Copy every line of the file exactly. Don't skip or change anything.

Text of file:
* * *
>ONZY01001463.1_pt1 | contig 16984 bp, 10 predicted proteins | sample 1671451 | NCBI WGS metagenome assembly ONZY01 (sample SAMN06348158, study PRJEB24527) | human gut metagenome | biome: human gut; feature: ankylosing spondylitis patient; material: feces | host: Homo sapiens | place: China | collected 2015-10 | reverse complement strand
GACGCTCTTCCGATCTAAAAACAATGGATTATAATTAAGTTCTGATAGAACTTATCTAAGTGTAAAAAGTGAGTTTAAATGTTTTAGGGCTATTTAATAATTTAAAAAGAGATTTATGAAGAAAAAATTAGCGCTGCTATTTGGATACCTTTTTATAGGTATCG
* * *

>ONZY01001463.1_pt1 | contig 16984 bp, 10 predicted proteins | sample 1671451 | NCBI WGS metagenome assembly ONZY01 (sample SAMN06348158, study PRJEB24527) | human gut metagenome | biome: human gut; feature: ankylosing spondylitis patient; material: feces | host: Homo sapiens | place: China | collected 2015-10 | reverse complement strand
GACGCTCTTCCGATCTAAAAACAATGGATTATAATTAAGTTCTGATAGAACTTATCTAAGTGTAAAAAGTGAGTTTAAATGTTTTAGGGCTATTTAATAATTTAAAAAGAGATTTATGAAGAAAAAATTAGCGCTGCTATTTGGATACCTTTTTATAGGTATCG